It is always a joy to see a new article by James Nuechterlein, former editor of First Things and a senior fellow of the Institute on Religion and Public Life. In a long book review in the current issue of the magazine, Neuchterlein has provided an excellent analysis of why the Democrats have been in decline. A few excerpts give a flavor of Neuchterlein's arguments and clear writing:
"it is not too much to say that the Democrats’ current electoral dilemma boils down to this: their old economic issues no longer work, and on cultural issues they lose."
"The degree to which moral and cultural differences determined last November’s results is hotly debated, but everyone agrees that to the extent that they did matter, they overwhelmingly helped the Republicans. Liberals find it necessary to deny recurring suspicions that they are antinomians, moral relativists, and secularists set on removing religious values from the public square. Their discomfort with cultural issues is reflected in their protests that matters such as partial-birth abortion, school prayer, or same-sex marriage are not proper items for political debate; they are rather “wedge issues” that conservatives illegitimately bring into the public arena in order to divide the nation (read: in order to cost Democrats votes). A party whose response to a whole category of issues is to say, in effect, “we’d rather not talk about it,” is a party that has allowed the opposition to frame the terms of discussion."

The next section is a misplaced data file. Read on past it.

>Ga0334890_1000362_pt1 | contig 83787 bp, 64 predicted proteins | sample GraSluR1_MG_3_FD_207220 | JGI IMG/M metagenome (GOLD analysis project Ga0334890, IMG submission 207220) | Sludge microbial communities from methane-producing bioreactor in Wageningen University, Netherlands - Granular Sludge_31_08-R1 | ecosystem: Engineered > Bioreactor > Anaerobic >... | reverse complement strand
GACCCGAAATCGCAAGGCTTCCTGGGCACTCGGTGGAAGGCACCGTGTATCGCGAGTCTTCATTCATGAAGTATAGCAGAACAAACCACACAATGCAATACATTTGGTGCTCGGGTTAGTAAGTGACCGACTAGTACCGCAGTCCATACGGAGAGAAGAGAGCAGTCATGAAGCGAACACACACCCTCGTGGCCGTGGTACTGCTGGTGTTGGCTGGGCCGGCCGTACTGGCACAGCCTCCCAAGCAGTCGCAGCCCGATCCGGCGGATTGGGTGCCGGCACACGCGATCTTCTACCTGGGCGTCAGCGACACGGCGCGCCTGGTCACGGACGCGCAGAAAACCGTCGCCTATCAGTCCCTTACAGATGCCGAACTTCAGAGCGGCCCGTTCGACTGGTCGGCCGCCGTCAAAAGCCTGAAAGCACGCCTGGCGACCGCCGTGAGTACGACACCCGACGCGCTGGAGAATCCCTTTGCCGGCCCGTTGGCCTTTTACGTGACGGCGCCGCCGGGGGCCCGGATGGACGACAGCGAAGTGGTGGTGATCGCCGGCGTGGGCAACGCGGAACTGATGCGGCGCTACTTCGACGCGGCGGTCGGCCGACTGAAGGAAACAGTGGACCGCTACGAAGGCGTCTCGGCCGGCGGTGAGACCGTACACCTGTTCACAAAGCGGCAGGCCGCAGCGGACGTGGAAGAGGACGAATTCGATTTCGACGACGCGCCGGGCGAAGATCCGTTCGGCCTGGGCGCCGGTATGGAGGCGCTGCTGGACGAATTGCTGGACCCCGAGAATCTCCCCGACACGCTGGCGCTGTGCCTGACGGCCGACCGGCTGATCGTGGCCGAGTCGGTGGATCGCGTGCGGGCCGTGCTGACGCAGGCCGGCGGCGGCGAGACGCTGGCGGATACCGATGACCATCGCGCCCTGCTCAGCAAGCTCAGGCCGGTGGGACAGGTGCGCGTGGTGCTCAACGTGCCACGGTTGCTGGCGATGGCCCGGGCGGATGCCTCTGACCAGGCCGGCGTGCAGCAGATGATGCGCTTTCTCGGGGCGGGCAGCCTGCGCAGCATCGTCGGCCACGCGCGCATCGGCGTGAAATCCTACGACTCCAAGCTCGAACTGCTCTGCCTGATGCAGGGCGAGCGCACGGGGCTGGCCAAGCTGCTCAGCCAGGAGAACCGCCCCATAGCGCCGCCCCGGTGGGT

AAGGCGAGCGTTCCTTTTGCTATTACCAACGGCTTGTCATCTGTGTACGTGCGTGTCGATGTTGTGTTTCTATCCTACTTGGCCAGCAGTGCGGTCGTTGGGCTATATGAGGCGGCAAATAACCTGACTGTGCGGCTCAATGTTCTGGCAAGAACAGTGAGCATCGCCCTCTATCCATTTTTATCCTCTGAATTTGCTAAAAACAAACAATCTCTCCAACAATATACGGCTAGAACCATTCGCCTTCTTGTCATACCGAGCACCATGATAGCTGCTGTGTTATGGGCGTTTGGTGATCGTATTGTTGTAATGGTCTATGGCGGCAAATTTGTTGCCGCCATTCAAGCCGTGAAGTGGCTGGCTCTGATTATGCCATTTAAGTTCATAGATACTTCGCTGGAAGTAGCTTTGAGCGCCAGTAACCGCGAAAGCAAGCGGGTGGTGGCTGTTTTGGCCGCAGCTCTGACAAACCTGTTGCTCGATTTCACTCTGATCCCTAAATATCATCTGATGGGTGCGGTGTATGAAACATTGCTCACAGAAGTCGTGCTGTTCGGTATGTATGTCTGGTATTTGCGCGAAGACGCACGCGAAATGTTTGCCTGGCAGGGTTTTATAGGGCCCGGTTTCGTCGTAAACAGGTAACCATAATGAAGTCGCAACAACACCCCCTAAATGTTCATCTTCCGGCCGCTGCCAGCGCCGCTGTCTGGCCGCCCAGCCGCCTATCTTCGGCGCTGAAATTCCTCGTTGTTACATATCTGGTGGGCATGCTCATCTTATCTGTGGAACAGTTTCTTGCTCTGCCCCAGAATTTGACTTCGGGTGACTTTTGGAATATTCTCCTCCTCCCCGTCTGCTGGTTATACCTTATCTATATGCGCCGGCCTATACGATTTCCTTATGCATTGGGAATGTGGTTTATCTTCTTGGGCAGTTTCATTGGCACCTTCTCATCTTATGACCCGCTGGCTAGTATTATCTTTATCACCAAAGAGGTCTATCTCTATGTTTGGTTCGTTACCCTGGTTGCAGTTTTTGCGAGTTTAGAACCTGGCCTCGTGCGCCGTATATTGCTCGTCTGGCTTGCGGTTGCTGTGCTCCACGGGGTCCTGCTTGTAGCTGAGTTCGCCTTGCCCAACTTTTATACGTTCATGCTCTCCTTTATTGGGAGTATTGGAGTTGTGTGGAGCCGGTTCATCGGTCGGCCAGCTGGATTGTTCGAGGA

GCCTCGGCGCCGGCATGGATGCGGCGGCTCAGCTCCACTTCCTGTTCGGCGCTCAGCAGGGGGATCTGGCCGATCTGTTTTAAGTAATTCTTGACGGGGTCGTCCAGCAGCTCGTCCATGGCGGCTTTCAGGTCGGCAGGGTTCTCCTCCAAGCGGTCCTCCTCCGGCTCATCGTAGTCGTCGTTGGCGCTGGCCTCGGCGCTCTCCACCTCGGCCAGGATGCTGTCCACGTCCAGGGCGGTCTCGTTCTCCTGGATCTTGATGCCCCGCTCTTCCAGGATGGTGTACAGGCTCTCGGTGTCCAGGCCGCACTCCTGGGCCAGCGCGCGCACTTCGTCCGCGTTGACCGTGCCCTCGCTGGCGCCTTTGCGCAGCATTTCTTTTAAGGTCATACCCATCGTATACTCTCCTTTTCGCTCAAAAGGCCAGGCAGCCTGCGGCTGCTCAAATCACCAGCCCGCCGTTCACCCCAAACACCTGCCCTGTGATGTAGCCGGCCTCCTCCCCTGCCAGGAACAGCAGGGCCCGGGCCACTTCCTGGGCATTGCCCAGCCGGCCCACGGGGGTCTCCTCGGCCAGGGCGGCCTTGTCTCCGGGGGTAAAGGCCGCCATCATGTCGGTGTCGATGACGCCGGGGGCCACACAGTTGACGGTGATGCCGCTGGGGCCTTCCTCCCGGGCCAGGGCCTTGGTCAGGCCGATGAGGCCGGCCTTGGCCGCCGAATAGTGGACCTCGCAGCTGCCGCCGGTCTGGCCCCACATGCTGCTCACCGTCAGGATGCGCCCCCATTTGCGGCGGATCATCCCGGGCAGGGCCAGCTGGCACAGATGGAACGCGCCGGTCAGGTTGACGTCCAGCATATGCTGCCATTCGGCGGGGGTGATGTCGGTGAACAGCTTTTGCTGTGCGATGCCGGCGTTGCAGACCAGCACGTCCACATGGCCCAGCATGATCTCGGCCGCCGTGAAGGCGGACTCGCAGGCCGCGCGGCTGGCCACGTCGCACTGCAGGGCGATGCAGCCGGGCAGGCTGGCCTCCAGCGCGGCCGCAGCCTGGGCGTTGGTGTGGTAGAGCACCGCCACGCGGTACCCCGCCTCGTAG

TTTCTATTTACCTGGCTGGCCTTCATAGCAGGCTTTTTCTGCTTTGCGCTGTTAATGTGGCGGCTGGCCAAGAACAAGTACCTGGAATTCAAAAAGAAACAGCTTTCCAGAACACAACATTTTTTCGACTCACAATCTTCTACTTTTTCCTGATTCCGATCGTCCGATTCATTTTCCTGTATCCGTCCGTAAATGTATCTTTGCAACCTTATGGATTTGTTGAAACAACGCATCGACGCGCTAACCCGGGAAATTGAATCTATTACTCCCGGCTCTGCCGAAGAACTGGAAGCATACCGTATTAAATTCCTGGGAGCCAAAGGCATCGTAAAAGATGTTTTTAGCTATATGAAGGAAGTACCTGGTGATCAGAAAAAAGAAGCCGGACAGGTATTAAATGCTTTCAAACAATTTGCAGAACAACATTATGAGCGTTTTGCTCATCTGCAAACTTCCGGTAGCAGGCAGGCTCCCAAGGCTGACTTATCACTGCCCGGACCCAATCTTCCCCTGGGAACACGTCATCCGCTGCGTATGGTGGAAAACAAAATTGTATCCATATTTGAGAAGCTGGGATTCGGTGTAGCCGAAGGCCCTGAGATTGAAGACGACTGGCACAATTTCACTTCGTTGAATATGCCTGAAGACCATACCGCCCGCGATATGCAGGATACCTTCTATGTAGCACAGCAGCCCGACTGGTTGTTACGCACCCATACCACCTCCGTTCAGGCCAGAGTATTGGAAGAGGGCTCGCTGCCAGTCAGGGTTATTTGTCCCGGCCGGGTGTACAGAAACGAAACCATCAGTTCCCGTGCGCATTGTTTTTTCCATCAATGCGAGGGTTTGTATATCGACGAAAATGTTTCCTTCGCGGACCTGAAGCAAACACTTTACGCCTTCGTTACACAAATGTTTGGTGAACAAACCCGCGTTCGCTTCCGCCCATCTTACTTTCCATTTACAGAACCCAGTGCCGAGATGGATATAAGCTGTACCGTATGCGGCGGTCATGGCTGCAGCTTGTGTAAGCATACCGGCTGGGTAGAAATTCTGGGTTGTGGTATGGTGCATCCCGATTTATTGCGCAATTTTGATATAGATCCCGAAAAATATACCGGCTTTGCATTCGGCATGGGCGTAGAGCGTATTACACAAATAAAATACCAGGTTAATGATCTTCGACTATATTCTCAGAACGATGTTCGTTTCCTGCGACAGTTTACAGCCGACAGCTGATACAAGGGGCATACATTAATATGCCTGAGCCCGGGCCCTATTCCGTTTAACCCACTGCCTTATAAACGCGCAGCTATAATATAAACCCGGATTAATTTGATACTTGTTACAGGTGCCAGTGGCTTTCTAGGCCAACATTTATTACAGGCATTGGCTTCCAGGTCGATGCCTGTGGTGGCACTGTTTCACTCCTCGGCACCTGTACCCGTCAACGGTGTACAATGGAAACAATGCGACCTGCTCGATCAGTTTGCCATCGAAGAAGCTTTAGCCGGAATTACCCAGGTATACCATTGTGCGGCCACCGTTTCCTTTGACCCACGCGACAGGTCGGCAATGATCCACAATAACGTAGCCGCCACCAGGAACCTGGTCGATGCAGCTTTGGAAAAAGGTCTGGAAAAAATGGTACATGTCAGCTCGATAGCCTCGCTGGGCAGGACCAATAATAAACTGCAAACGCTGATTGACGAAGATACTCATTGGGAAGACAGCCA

"To sum up in a phrase: the Democrats are a center-left party in a center-right nation. They stumble over their message because if they clearly say what they most deeply believe it gets them in political trouble. Consider the contrast with their opponents. Republicans are conservatives who are proud to say so and who do not fear that saying so will hurt them. Democrats are liberals who, in a correct analysis of their political situation, assiduously avoid using the word that most commonly describes them. Their label discomfits them and their positions give them an edgy relation with the majority of voters."
Neuchterlein's argument is strong, fair, and definitely on target. Highly recommended.